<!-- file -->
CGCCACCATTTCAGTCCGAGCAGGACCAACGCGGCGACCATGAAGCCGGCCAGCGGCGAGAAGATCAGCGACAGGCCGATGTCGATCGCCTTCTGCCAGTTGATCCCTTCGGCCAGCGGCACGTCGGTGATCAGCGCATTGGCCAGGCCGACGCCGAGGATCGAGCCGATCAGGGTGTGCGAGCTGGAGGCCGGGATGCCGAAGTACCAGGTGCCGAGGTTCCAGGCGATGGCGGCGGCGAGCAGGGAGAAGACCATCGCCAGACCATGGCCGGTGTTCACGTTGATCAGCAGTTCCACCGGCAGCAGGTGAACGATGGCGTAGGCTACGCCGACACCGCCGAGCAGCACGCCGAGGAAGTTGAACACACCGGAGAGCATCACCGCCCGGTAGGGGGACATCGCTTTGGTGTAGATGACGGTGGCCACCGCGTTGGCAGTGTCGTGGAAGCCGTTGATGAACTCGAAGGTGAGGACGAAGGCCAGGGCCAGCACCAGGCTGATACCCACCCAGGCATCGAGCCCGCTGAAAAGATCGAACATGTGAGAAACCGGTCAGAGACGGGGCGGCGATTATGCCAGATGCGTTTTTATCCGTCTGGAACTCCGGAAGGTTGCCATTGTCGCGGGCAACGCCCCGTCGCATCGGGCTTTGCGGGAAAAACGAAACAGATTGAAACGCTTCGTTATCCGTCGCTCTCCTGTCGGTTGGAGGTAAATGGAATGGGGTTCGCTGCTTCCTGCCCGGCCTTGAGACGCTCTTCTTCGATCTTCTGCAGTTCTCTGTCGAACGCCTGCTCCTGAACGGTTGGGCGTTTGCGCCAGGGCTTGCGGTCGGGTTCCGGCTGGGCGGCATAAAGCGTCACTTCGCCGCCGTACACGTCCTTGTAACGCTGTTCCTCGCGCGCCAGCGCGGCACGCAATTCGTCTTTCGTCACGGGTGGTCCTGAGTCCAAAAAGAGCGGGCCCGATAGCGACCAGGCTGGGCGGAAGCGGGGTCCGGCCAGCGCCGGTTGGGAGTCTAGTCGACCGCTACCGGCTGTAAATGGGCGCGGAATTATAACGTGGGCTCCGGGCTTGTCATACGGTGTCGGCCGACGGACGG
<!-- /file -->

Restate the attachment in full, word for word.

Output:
CGCCACCATTTCAGTCCGAGCAGGACCAACGCGGCGACCATGAAGCCGGCCAGCGGCGAGAAGATCAGCGACAGGCCGATGTCGATCGCCTTCTGCCAGTTGATCCCTTCGGCCAGCGGCACGTCGGTGATCAGCGCATTGGCCAGGCCGACGCCGAGGATCGAGCCGATCAGGGTGTGCGAGCTGGAGGCCGGGATGCCGAAGTACCAGGTGCCGAGGTTCCAGGCGATGGCGGCGGCGAGCAGGGAGAAGACCATCGCCAGACCATGGCCGGTGTTCACGTTGATCAGCAGTTCCACCGGCAGCAGGTGAACGATGGCGTAGGCTACGCCGACACCGCCGAGCAGCACGCCGAGGAAGTTGAACACACCGGAGAGCATCACCGCCCGGTAGGGGGACATCGCTTTGGTGTAGATGACGGTGGCCACCGCGTTGGCAGTGTCGTGGAAGCCGTTGATGAACTCGAAGGTGAGGACGAAGGCCAGGGCCAGCACCAGGCTGATACCCACCCAGGCATCGAGCCCGCTGAAAAGATCGAACATGTGAGAAACCGGTCAGAGACGGGGCGGCGATTATGCCAGATGCGTTTTTATCCGTCTGGAACTCCGGAAGGTTGCCATTGTCGCGGGCAACGCCCCGTCGCATCGGGCTTTGCGGGAAAAACGAAACAGATTGAAACGCTTCGTTATCCGTCGCTCTCCTGTCGGTTGGAGGTAAATGGAATGGGGTTCGCTGCTTCCTGCCCGGCCTTGAGACGCTCTTCTTCGATCTTCTGCAGTTCTCTGTCGAACGCCTGCTCCTGAACGGTTGGGCGTTTGCGCCAGGGCTTGCGGTCGGGTTCCGGCTGGGCGGCATAAAGCGTCACTTCGCCGCCGTACACGTCCTTGTAACGCTGTTCCTCGCGCGCCAGCGCGGCACGCAATTCGTCTTTCGTCACGGGTGGTCCTGAGTCCAAAAAGAGCGGGCCCGATAGCGACCAGGCTGGGCGGAAGCGGGGTCCGGCCAGCGCCGGTTGGGAGTCTAGTCGACCGCTACCGGCTGTAAATGGGCGCGGAATTATAACGTGGGCTCCGGGCTTGTCATACGGTGTCGGCCGACGGACGG